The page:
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Thursday, July 23, 2009

The Truth About Private Detectives – Outside of Mystery Novels

Most people think they know all about private investigators but tell me, have you ever met one? I have. And I was neither a client nor a target. I write a series about a private detective named Hannibal Jones, most recently seen in last month's release, Russian Roulette. Researching for his stories has taught me a lot about the reality of private investigation. I know a lot of people have a very romanticized picture of private eyes and I thought I'd share some of the facts I've gathered about P.I's with you.

First of all, books and TV would give you the idea that there are millions of private detectives out there, in every city and on every street. The fact is, there are only about 45,000 private detectives in the whole country. That might still sound like a lot until you realize that only about a quarter of them are self-employed. About the same number work for some detective agency. Then you subtract out the 15 percent who are store detectives. That leave about a third of the big number who are working for state or local government, law firms, employment services companies, insurance agencies, and banks and the like. None of them wants to help you with your problems.

So why only an average of less than 500 per state? Well, the hours suck. The work is dangerous. And people who are really qualified - the guys who could be Sam Spade or Joe Mannix or Hannibal Jones - usually have better sense. Their ability allows them to stay in law enforcement, or the military, or work for an insurance company. They might also get jobs in government or doing intelligence work.

Most P.I.s come from those professions and many of them are highly qualified. Not all of them have their B.S. degree in police science but some have lots more valuable years of police experience or time in a federal law enforcement agency. On the other hand, some have no qualifications at all, and it’s buyer beware if you’re in the market for one.

Most states, like Washington DC, require private detectives to get a license. The requirements are all different, though, and in Alabama, Alaska, Colorado, Idaho, Mississippi, Missouri, and South Dakota there's no license required at all.

People sometimes question why we need private investigators. Isn't that what we pay the police for? Well, the reason I like to write a fiction private eye is that there are things they do that the cops can't, and most of it's legal. The biggest thing, in real life, is the surveillance. Sure, you can check a guy's employment or income with a phone call, but to know what he's really up to, nothing replaces laying eyes on a guy for hours or days at a time. The police can't afford the resources for that kind of thing. They also can't informally interview friends, neighbors and coworkers. Lawyers and businesses hire private eyes to do that kind of thing as often as individuals do. And the cops can't just work one case until it's done, like they do on TV. Private investigators can, and generally do.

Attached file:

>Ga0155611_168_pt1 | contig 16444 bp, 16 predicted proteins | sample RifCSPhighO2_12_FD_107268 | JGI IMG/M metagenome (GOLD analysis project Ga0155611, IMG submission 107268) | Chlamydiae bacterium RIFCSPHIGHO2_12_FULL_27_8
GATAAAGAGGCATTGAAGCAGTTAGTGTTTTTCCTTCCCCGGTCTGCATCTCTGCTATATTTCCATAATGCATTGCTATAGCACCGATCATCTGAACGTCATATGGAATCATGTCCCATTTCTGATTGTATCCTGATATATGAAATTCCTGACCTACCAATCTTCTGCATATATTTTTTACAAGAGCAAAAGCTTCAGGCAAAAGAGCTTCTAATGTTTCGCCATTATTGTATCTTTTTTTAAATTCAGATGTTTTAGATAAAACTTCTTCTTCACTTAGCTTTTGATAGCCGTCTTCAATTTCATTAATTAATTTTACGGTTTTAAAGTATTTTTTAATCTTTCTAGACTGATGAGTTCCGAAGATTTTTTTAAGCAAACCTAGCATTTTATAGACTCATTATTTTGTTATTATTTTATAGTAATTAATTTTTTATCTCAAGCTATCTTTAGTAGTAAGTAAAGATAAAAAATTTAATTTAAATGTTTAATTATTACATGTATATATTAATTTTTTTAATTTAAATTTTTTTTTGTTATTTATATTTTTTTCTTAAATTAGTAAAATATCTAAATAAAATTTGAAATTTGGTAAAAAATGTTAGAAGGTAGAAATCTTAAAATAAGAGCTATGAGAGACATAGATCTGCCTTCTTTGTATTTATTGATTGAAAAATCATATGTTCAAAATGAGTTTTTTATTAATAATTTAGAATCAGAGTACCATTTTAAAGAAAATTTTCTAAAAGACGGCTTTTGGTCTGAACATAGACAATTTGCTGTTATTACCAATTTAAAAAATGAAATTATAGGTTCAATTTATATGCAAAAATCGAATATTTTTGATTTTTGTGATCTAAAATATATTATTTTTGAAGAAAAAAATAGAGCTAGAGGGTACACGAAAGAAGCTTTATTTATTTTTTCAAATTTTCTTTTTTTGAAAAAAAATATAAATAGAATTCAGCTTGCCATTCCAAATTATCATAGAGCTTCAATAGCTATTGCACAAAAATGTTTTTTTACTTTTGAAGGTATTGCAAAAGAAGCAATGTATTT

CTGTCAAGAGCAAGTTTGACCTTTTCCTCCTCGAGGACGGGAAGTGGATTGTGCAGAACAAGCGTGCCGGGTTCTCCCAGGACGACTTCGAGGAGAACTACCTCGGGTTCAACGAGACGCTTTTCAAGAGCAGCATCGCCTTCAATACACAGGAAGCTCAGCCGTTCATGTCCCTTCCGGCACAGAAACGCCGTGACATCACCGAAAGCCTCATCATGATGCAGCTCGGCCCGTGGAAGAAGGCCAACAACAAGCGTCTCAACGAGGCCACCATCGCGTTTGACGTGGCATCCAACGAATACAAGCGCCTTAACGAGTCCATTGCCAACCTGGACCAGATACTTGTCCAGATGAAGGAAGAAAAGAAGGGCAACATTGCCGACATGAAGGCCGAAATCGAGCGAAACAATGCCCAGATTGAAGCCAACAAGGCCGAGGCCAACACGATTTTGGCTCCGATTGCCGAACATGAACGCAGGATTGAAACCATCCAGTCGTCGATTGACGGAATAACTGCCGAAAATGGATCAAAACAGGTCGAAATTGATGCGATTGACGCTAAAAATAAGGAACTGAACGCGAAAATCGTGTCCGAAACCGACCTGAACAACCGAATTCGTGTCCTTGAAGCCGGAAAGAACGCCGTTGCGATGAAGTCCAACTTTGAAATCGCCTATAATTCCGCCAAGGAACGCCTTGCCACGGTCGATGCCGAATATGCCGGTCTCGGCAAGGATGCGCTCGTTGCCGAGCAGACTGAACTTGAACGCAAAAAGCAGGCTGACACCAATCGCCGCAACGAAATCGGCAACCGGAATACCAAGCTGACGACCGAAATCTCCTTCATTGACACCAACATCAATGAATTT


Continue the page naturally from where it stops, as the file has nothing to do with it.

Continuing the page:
P.Is often take more varied jobs. They do personal protection work, stop harassment, get
the goods on people at the wrong end of law suits and child custody cases, and occasionally handle missing person cases. A few specialize in computer fraud or identity theft. Some say they are not interested in premarital screening or verifying infidelity, but for others, that's their bread and butter.

I was surprised to learn how often they specialize. There are Private detectives who focus on intellectual property theft. There are legal investigators, corporate investigators, financial investigators, store and hotel detectives.

All this specialization made it plausible for my character, Hannibal Jones, to be a professional troubleshooter. He’s the only one I know of, but it fits the pattern I think.

I hope none of this spoils your ability to enjoy fictional private detectives. But I also hope that if you ever need one for real, you’ll have a better idea of who they really are.

There is more about private detectives – real and fictional – in the “Other Works” section of my web site, at http://www.ascamacho.com.

1 comment:

MarthaE said...

Hey Austin! Great to see you here and this is an interesting post! I have met a PI because he was trying to collect fees! Bummer! Oh - not collecting from me! I was the attorney for him! I think fictional characters and stories are often more interesting than real life. You know that saying "only in the movies!" Courtroom scenes are rarely true to life either! Martha